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The Dome

Experimental filmmaker and all around creative genius Bart Santello is the subject of the gripping documentary The Dome by Adam Ray. Bart was kind enough to discuss the creation of an organic space made solely from a natural earthen composition, the undaunted human will to form its structure, and his approach to filmmaking.

AIFF - The desert climate can be unforgiving at certain times of the year. One of the elements of the film that struck me was endurance. How did you keep from exhaustion and stay focused on both filmmaking and constructing the dome?

Bart - And there are other interests I pursue also. My way to persist in anything is to remove the element of 'time'. Just as I have been working the structure from which the dome was built upon for over 10-years now; I just completed a film that took over 10-years to make. But that's ok. That period was needed to allow the original idea of a particular project to fully express itself.

AIFF - One very interesting idea you mentioned was not planning the dome's construction. Is that your film making style also, let the structure form itself and allow for enhanced creativity?

Bart - Originally when I started this earthen structure, I was thinking low-profile for its visual aesthetic in the desert. The west side of the building is buried in the hillside, so I thought that at certain vantage points on the landscape, the structure may not even be visible. Since the building process continued for years, there was a period where I was reading books on Egyptian arches and domes by architect Hassan Fathy. Then after a trip to Italy, I could not let the opportunity pass, especially since I had already constructed a 12-foot diameter circular room.

In regards to my filmmaking style being similar to the experience above – absolutely. All my films originate with an idea, then I identify the things I'm drawn to that support the idea and film those inspired moments. I call these 'elements'. Then like assembling a jigsaw puzzle, the elements when combined become building-blocks that form the story. The film's consciousness begins to integrate and evolve. New insights emerge as a result and thus the film's production essentially a subconscious process.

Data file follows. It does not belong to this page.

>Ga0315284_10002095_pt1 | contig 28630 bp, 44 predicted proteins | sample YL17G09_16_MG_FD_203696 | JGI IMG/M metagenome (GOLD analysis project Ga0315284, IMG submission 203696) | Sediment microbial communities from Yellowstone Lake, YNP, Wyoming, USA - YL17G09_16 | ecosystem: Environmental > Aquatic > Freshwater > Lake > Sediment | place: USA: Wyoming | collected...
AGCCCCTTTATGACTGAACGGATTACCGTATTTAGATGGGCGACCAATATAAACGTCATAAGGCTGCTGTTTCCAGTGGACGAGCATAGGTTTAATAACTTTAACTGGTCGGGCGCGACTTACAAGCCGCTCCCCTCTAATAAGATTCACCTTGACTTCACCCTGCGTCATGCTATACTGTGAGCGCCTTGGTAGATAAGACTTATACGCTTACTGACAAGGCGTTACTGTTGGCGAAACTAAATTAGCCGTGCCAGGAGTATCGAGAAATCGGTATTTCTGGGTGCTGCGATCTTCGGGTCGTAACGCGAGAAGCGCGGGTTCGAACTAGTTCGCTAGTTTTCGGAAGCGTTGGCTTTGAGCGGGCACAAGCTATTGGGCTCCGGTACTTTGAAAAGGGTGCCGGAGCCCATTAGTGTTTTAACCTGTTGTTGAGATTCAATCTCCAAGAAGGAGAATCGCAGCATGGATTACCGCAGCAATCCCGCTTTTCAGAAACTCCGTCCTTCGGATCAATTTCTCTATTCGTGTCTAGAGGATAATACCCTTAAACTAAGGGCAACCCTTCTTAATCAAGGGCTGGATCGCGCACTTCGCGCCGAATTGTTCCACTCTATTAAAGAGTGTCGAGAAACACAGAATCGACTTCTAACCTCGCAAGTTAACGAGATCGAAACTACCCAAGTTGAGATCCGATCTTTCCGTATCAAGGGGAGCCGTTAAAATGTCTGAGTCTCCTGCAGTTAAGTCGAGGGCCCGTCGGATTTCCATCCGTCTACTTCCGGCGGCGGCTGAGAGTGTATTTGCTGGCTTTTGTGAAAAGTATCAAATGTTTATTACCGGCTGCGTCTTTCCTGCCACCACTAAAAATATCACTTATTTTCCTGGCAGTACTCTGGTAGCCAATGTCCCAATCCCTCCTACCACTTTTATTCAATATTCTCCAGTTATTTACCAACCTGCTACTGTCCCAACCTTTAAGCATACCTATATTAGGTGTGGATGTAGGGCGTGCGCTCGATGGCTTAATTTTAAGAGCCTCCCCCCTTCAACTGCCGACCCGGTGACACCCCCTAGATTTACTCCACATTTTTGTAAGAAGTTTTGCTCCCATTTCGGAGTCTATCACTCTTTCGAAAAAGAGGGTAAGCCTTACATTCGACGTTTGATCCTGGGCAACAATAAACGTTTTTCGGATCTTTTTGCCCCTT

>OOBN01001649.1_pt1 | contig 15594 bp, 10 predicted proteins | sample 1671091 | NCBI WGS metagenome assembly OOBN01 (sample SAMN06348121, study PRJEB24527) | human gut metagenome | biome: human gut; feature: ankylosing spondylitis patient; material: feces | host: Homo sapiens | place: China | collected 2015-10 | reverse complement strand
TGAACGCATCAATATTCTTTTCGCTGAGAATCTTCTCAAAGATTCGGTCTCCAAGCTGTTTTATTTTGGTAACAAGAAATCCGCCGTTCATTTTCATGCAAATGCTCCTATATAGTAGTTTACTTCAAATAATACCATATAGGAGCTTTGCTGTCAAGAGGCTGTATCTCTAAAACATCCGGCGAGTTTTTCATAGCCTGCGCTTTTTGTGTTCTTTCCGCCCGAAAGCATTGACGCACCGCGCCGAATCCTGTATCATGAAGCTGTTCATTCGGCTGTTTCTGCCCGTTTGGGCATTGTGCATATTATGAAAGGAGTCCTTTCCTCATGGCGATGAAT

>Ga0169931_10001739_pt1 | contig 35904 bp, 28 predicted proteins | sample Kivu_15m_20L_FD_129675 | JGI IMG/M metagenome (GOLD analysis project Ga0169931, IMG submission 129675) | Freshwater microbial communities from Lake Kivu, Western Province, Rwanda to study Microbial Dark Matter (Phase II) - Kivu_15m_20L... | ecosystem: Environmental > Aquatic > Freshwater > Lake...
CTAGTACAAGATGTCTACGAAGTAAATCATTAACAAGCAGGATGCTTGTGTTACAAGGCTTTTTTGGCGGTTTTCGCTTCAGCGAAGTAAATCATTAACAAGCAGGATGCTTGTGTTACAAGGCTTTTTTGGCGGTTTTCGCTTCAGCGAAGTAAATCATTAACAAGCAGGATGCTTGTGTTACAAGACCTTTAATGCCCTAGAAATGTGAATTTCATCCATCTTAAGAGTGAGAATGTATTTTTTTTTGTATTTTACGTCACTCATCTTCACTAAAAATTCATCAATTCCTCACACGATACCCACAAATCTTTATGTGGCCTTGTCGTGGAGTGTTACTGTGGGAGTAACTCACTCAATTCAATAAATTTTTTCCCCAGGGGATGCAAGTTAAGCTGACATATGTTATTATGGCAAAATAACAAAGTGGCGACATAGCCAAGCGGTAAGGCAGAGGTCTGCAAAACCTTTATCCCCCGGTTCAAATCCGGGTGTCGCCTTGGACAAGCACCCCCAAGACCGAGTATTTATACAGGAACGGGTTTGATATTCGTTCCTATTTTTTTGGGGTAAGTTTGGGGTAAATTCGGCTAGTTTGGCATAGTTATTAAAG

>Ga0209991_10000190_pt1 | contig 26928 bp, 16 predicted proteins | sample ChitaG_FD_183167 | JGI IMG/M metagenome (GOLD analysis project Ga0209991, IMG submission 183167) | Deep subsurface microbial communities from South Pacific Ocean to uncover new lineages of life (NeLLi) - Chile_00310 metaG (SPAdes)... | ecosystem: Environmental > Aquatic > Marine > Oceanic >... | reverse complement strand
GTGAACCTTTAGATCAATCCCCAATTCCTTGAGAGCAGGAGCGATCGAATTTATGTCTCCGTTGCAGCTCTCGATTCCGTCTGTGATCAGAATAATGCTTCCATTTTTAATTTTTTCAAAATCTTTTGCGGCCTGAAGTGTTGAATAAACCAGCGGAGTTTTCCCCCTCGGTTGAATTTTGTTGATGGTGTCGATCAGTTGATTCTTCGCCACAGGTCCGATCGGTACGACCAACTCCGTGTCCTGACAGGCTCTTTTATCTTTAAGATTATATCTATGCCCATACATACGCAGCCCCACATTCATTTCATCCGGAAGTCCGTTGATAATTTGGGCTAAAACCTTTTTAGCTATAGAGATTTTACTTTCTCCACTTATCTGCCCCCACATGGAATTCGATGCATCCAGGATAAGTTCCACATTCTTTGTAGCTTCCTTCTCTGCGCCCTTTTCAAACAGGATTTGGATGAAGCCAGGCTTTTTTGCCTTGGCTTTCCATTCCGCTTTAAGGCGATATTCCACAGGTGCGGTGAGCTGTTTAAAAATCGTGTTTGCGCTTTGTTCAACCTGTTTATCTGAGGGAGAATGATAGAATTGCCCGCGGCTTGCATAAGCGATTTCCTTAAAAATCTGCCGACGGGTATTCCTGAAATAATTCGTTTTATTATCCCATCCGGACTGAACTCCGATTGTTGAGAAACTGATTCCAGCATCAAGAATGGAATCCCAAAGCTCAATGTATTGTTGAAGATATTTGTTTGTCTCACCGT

This approach is opposite of typical films, where the writer, director and producer assemble the complete story first, then film a pre-formulated story.

AIFF - Is the science related to the composition of the “cob” (nature's fiberglass) used to build the structure, related to the science and creativity of making a film?

Bart - Only if you're speaking metaphorically about physical strength in relation to a film's 'strength'; that being, the idea behind the film is creatively expressed in the film.

AIFF - The texture of The Dome is rich and layered, how does that inform this film's style, and some of your other work such as Outskirts of Infinity.

Bart - Adam Ray as the director provided the structure and style of The Dome. As a collaborating filmmaker and also the person in the story, my role was to provide its 'consciousness', by reflecting on the aspects of the story that I wanted to convey within the framework that Adam provided. My contribution thus can be considered a layer or integrated elements in the story.

My 2006 film Outskirts of Infinity ( was my own production and is a deeply layered film that I'm still learning about with each viewing.

AIFF - When you visited the site at Chaco Canyon and found inspiration for building, what were some elements that influenced you visually and spiritually?

Bart - I prefer to use the word 'inspired' rather than 'influenced' when referencing things that attract my attention creatively. With respect to my “cob” structure I wanted to create something unique and original. The same is true with my films. In my opinion, if you copy a theme or style you will be compared to that original and thus fall short.

The Anasazi buildings at Chaco in New Mexico demonstrated a commitment of creating something over the long-term; provided insight into how 'mass' – thick walls, are needed to keep varying desert temperatures mitigated; and the efficient use of local materials (rock, clay and wood for beams).

The most spiritual part of Chaco for me was the circular 'Kiva' rooms. A circular room is shunned in today's buildings, mostly due to the complexity of construction (especially when building with wood), but also the difficulty of placing furnishings. However, “cob” makes building a circular room seem natural and fewer furnishings are required because the room itself is the focus – the interior design statement.

AIFF - Is Arivaca a model for the world to follow? Is it possible for a city to incorporate the same ideals your community shares?

Bart - I think each location from an individual property to a major city has to develop and customize its own sustainable living plans and solutions. Arivaca is a unique location and community and its remote location provides the opportunity for experimentation. The community is certainly behind the environment, alternative energy and sustainable building.

But this is rare and it's getting harder for people to build and be sustainable. This could be a long topic, but in short, governments and corporations are closing-in on all the frontiers around the world. Meaning 'dependence', not independence is the political, economic and corporate ideal. Thus laws and regulations make it difficult for people to free themselves from 'the system'.

THE DOME received the Best of Arizona Award.